Yeah, I think it’s less about money than it used to be. And you know, when I look at people who were, I guess, mentors, or whatever you want to call them, for me, when I started out, talking about business development, it was pretty much always about money. And it’s still true. I mean, you make more money, if you have your own clients. I mean, I’ve been lucky enough to grow my book, that’s obviously, you know, beneficial financially. But but, you know, we spent a lot of people about this, because I was curious, what are people who are looking to grow a book, or have a book or looking to grow bigger? What are they looking for these days, and it’s not money, or at least money’s not the number one thing, in some cases is control with their firm its power, because the unfortunate reality is still the people with a bigger books of business get listened to more. But more importantly, it’s personal autonomy. And it’s knowing that there always be work for them. They’re not dependent on others. They have that control. They have that, that you know, that that that fear of not having enough, right, not having enough work to do all of that. That goes away. And then it’s also flexibility. You can join another firm of the same size. You can start your own firm you can do what you want and work towards that life that you want. And that, I think is what so many lawyers today are looking for and missing, which is fulfillment. And the question, of course, becomes, how do I get there? How do I get to whatever that vision of success looks like for me in the future? There’s a path there. And in many cases, that path involves having clients, and you get clients through business development, and that I think, is so important these days, whatever your reason is,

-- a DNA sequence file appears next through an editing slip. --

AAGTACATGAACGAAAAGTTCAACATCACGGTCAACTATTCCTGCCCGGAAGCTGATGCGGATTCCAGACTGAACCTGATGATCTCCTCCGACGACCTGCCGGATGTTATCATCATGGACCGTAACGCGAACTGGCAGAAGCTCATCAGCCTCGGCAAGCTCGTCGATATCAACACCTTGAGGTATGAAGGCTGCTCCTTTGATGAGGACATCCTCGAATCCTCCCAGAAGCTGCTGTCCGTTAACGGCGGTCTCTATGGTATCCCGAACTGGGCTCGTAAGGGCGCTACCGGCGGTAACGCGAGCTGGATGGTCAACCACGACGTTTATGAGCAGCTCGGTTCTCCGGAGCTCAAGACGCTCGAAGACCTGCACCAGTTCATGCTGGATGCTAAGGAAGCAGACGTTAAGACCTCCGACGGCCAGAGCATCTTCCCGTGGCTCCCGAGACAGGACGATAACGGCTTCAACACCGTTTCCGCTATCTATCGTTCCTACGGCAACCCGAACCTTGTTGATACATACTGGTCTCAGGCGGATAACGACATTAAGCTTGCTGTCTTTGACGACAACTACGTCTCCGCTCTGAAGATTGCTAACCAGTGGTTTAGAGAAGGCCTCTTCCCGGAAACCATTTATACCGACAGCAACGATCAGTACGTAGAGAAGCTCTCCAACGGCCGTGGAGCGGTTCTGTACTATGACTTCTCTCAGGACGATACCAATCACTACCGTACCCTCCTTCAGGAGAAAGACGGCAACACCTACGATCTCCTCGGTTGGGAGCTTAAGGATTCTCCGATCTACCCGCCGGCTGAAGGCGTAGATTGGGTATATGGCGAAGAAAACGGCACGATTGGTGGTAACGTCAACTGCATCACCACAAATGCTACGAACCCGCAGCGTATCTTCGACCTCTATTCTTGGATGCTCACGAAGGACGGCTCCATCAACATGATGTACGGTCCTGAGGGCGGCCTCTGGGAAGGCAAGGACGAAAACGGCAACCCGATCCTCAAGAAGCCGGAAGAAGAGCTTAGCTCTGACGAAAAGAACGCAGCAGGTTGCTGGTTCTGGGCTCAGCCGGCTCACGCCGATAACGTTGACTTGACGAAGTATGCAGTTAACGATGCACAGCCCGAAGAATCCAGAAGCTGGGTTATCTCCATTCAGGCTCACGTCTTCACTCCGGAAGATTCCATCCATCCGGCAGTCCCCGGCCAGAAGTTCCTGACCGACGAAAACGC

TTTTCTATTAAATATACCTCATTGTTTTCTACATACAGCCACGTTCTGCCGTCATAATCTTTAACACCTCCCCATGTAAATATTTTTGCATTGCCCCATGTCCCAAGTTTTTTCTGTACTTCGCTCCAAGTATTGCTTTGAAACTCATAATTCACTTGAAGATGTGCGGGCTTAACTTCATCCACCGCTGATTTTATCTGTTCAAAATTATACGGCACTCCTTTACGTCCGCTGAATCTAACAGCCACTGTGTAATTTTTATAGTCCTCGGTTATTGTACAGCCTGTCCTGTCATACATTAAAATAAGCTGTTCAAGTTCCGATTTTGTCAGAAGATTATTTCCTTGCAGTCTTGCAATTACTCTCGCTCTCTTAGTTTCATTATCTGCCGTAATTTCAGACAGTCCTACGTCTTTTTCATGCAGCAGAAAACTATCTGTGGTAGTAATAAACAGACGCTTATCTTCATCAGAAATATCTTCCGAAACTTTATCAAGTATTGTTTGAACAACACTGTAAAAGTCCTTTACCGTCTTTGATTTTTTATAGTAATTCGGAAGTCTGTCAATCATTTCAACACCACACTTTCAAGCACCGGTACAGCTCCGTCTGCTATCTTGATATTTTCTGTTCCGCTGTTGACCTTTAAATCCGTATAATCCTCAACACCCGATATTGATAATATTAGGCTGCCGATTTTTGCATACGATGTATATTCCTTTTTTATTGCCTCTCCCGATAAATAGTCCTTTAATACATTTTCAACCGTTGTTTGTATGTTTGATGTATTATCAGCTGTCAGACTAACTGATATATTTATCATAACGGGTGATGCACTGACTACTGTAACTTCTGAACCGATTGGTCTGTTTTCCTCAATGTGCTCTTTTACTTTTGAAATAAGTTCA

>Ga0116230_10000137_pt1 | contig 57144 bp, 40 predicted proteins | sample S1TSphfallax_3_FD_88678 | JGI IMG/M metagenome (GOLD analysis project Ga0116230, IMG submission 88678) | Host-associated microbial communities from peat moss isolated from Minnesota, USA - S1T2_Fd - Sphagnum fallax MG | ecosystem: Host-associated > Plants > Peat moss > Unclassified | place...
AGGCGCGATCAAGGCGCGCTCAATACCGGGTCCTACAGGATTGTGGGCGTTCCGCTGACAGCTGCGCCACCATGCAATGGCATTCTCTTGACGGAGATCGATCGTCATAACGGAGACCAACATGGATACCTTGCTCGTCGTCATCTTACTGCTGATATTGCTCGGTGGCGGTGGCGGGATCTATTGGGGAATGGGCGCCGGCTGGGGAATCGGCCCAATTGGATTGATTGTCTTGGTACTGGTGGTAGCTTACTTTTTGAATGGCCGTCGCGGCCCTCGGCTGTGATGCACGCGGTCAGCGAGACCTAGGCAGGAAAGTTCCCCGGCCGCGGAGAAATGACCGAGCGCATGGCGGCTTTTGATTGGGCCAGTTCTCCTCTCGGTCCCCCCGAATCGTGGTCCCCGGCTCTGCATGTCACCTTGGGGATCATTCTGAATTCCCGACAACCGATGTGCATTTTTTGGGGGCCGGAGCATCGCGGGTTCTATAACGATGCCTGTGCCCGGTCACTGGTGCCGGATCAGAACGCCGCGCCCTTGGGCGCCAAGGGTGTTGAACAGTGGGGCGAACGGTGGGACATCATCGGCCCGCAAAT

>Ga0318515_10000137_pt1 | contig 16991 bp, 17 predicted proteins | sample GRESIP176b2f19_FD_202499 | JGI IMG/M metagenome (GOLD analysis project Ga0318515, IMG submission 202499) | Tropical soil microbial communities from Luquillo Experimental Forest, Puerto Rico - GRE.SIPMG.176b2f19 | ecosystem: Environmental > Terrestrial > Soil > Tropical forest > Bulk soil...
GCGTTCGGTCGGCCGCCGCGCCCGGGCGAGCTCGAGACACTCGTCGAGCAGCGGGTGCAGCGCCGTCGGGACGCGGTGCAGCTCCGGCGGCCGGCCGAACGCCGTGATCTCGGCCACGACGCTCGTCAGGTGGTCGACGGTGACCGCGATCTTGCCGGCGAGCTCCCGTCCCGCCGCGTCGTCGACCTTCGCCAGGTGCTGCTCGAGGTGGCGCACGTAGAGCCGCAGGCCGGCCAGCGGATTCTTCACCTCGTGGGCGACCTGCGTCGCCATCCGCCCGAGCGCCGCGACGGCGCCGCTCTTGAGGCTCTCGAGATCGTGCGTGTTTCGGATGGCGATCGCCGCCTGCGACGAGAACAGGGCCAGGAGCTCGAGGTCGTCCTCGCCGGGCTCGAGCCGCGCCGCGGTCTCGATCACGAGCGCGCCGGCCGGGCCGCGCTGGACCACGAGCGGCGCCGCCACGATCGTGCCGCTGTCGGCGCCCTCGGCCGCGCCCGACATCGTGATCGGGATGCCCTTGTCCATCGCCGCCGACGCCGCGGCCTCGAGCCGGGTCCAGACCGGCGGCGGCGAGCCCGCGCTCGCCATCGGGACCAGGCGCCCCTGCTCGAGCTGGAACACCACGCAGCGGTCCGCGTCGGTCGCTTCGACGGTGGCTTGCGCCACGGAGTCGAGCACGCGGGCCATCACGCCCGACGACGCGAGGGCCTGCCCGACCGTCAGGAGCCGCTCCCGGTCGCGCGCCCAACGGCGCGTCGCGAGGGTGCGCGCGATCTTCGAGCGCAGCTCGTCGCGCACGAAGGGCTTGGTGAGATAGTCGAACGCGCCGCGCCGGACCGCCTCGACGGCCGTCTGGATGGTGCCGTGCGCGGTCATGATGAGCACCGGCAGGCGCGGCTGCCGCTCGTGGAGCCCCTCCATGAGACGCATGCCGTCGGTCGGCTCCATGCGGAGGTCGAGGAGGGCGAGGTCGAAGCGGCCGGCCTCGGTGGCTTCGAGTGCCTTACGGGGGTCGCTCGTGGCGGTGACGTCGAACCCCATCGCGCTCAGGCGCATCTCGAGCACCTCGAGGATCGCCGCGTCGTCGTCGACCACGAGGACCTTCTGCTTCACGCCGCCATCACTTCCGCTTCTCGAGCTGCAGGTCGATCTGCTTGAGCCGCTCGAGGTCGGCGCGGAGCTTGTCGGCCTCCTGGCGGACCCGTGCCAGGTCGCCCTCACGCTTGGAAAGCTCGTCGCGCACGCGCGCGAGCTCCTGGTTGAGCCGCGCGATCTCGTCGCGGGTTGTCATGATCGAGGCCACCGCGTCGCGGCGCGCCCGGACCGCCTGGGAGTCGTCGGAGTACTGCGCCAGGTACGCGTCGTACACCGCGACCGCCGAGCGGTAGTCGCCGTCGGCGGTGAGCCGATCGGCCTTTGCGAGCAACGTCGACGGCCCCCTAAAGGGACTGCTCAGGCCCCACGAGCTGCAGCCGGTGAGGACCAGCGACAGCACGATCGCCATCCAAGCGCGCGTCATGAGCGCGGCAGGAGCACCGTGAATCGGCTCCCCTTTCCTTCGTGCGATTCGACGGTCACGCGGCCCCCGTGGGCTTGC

Steve Fretzin [05:21]